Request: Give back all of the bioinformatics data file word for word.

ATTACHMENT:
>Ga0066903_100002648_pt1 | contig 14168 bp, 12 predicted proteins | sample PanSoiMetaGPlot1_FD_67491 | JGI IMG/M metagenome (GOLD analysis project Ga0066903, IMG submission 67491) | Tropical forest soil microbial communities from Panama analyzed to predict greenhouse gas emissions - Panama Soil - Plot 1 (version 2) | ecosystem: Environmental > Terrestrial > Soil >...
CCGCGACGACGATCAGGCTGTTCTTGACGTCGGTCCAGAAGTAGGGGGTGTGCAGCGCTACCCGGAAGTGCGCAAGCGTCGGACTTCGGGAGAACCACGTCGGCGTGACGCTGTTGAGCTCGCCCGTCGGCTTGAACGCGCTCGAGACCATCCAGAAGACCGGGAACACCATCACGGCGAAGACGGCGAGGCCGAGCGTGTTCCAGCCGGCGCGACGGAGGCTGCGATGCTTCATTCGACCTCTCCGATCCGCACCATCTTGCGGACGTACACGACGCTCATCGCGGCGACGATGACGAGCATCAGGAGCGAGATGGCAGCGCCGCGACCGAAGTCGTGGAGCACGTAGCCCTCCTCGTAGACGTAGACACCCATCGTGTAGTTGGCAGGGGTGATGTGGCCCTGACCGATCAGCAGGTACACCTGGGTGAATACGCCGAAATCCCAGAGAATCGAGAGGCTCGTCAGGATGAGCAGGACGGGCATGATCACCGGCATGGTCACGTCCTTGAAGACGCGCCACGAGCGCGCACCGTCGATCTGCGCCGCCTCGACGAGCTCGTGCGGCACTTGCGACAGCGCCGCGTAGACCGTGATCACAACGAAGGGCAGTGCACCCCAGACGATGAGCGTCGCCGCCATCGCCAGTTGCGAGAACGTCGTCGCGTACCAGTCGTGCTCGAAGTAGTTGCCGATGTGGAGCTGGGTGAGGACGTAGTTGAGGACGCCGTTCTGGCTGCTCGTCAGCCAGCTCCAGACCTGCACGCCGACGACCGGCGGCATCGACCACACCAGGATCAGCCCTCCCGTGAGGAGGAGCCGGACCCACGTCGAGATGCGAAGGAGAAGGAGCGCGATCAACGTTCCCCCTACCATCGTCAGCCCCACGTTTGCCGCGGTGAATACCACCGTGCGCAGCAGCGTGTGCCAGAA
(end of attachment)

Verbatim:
>Ga0066903_100002648_pt1 | contig 14168 bp, 12 predicted proteins | sample PanSoiMetaGPlot1_FD_67491 | JGI IMG/M metagenome (GOLD analysis project Ga0066903, IMG submission 67491) | Tropical forest soil microbial communities from Panama analyzed to predict greenhouse gas emissions - Panama Soil - Plot 1 (version 2) | ecosystem: Environmental > Terrestrial > Soil >...
CCGCGACGACGATCAGGCTGTTCTTGACGTCGGTCCAGAAGTAGGGGGTGTGCAGCGCTACCCGGAAGTGCGCAAGCGTCGGACTTCGGGAGAACCACGTCGGCGTGACGCTGTTGAGCTCGCCCGTCGGCTTGAACGCGCTCGAGACCATCCAGAAGACCGGGAACACCATCACGGCGAAGACGGCGAGGCCGAGCGTGTTCCAGCCGGCGCGACGGAGGCTGCGATGCTTCATTCGACCTCTCCGATCCGCACCATCTTGCGGACGTACACGACGCTCATCGCGGCGACGATGACGAGCATCAGGAGCGAGATGGCAGCGCCGCGACCGAAGTCGTGGAGCACGTAGCCCTCCTCGTAGACGTAGACACCCATCGTGTAGTTGGCAGGGGTGATGTGGCCCTGACCGATCAGCAGGTACACCTGGGTGAATACGCCGAAATCCCAGAGAATCGAGAGGCTCGTCAGGATGAGCAGGACGGGCATGATCACCGGCATGGTCACGTCCTTGAAGACGCGCCACGAGCGCGCACCGTCGATCTGCGCCGCCTCGACGAGCTCGTGCGGCACTTGCGACAGCGCCGCGTAGACCGTGATCACAACGAAGGGCAGTGCACCCCAGACGATGAGCGTCGCCGCCATCGCCAGTTGCGAGAACGTCGTCGCGTACCAGTCGTGCTCGAAGTAGTTGCCGATGTGGAGCTGGGTGAGGACGTAGTTGAGGACGCCGTTCTGGCTGCTCGTCAGCCAGCTCCAGACCTGCACGCCGACGACCGGCGGCATCGACCACACCAGGATCAGCCCTCCCGTGAGGAGGAGCCGGACCCACGTCGAGATGCGAAGGAGAAGGAGCGCGATCAACGTTCCCCCTACCATCGTCAGCCCCACGTTTGCCGCGGTGAATACCACCGTGCGCAGCAGCGTGTGCCAGAA